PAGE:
Libertarian Paternalism and The Fun Theory

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November 9th, 2009

In case you don't recall Phillip's tool design post, libertarian paternalism states that the best system leaves people free to make their own choices yet nudges them towards the best choices. As demonstrated by the The Fun Theory video below, making an activity more fun, is a great way to coax more people to do it.

When the fun of the piano stairs overpowers the convenience of the escalator, people choose to take the stairs thus getting a little bit of exercise.

Here's another example. Entering data into a data base is an awful chore. However, the Google Image Labeler has done a decent job of of turning this chore into a game. I've probably helped optimize the tags for 50 pictures now and I felt like I was playing rather than working.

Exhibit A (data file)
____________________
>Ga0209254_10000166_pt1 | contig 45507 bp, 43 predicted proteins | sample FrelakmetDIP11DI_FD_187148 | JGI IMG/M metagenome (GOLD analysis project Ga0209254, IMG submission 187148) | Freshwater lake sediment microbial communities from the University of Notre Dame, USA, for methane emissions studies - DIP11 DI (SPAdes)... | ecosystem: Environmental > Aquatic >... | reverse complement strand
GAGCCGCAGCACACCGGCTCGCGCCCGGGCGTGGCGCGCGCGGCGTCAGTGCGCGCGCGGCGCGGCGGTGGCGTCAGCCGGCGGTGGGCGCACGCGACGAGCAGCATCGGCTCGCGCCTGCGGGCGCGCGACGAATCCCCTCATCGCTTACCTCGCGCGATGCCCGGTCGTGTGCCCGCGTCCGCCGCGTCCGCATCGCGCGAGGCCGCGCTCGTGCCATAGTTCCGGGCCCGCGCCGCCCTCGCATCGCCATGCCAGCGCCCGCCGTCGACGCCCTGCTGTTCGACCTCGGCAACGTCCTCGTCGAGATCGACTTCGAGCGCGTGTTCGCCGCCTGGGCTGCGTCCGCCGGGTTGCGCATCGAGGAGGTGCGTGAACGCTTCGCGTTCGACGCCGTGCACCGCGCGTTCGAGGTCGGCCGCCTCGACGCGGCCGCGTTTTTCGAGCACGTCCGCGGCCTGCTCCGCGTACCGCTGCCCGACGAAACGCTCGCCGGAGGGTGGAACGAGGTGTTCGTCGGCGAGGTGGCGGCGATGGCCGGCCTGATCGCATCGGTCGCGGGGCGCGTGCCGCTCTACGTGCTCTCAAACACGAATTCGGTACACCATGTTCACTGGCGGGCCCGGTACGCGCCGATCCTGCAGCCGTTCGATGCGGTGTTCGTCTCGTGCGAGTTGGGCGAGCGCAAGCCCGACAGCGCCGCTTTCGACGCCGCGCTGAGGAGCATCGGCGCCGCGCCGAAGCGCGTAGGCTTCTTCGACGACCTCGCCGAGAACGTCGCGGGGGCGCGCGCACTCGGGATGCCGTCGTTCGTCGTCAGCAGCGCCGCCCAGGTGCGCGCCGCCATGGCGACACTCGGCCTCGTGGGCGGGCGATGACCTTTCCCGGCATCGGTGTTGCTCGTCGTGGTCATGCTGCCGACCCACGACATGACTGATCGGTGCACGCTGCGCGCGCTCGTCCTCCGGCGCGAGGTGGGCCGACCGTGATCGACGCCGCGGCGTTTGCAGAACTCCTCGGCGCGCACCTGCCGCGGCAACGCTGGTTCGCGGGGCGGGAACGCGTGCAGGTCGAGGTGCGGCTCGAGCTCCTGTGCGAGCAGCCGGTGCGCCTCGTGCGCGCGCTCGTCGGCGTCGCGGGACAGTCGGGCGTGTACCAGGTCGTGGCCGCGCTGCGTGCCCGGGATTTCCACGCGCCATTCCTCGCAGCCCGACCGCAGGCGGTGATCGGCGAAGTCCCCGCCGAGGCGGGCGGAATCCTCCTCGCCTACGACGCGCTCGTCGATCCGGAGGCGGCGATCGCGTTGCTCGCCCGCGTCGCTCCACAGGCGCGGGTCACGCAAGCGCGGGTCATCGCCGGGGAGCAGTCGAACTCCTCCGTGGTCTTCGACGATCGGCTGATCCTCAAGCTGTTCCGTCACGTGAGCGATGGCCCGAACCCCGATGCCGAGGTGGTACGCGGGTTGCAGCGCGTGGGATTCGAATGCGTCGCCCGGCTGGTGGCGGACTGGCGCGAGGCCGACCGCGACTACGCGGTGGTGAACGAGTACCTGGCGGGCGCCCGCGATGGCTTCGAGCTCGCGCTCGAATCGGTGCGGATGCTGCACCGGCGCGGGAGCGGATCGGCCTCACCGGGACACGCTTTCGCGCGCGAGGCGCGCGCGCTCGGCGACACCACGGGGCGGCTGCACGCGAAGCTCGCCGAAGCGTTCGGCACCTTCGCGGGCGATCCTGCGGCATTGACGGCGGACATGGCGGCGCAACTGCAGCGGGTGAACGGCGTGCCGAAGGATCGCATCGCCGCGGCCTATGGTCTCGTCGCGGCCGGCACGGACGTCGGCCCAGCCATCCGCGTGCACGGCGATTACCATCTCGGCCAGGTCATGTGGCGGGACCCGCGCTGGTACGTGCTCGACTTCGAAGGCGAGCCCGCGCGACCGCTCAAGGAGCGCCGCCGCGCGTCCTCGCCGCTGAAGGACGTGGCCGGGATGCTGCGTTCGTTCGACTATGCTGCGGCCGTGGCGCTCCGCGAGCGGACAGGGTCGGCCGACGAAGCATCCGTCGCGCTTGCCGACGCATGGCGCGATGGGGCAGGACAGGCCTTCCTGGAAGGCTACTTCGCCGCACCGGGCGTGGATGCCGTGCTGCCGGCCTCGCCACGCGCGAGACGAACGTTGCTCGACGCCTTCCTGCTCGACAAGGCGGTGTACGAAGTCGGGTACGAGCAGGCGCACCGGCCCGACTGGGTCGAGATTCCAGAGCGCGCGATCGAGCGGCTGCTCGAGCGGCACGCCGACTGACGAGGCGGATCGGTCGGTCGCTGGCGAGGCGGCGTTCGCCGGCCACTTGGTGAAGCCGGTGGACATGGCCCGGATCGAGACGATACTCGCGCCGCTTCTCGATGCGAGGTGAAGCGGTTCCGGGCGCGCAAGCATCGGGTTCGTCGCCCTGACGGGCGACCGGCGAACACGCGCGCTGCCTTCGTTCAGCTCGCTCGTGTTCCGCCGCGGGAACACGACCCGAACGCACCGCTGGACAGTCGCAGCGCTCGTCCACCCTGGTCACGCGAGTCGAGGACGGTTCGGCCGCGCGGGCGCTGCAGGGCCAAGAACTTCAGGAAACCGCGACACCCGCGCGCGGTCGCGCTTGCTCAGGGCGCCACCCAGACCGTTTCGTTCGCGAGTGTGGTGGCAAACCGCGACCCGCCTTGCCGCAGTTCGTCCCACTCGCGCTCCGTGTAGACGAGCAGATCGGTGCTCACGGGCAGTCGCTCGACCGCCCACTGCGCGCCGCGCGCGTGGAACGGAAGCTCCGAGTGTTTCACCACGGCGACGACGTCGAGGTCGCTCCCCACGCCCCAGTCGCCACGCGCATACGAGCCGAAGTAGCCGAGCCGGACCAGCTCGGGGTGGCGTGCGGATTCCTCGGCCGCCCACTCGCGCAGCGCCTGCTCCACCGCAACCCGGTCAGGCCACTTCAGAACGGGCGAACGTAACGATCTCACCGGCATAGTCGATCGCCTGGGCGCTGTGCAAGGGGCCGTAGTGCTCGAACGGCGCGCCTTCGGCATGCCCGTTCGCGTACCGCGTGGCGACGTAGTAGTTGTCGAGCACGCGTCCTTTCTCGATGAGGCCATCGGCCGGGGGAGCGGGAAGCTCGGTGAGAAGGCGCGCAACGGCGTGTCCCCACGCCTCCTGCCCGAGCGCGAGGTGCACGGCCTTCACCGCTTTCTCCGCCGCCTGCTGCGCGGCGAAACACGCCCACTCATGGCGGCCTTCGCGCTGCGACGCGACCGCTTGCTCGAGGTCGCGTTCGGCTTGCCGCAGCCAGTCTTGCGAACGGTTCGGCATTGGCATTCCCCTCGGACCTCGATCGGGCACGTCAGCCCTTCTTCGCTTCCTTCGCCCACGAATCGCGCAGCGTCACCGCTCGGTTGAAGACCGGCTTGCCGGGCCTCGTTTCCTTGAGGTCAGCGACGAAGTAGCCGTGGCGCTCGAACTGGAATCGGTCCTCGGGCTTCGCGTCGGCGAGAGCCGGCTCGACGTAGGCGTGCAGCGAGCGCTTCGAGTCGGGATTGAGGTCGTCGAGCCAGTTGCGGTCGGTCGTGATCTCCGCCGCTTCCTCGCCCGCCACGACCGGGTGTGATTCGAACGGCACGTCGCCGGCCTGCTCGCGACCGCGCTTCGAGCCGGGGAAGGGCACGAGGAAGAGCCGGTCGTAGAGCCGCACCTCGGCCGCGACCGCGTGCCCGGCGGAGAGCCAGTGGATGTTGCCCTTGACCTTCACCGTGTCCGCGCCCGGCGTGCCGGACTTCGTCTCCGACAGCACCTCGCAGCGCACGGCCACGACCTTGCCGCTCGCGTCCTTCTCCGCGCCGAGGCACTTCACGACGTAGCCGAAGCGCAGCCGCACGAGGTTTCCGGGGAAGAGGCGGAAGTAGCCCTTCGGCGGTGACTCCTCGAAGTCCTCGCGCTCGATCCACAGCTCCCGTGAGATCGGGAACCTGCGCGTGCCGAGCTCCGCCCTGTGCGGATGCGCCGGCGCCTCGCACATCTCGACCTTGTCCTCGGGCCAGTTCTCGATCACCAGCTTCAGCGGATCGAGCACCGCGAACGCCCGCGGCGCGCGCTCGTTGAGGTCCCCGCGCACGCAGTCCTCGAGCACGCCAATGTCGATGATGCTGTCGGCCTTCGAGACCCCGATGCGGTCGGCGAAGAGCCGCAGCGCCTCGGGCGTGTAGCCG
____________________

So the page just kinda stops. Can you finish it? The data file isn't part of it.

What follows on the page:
Even if activities have high payoffs to us or our society, when they feel like chores, it's hard for us to will ourselves to do them. Fortunately, with a little game design in the right places, it is often possible to make labor seem more like leisure. Overgrowth probably won't have any grandiose incentives that attempt to leverage fun to create world peace. However, our hope is that by including the easy-to-use editor suite with the game, we will nudge people to embrace their creativity and have a try at modding.

What do you guys think about libertarian paternalism and using fun as a method to encourage beneficial behavior? Can you think of other examples I didn't mention?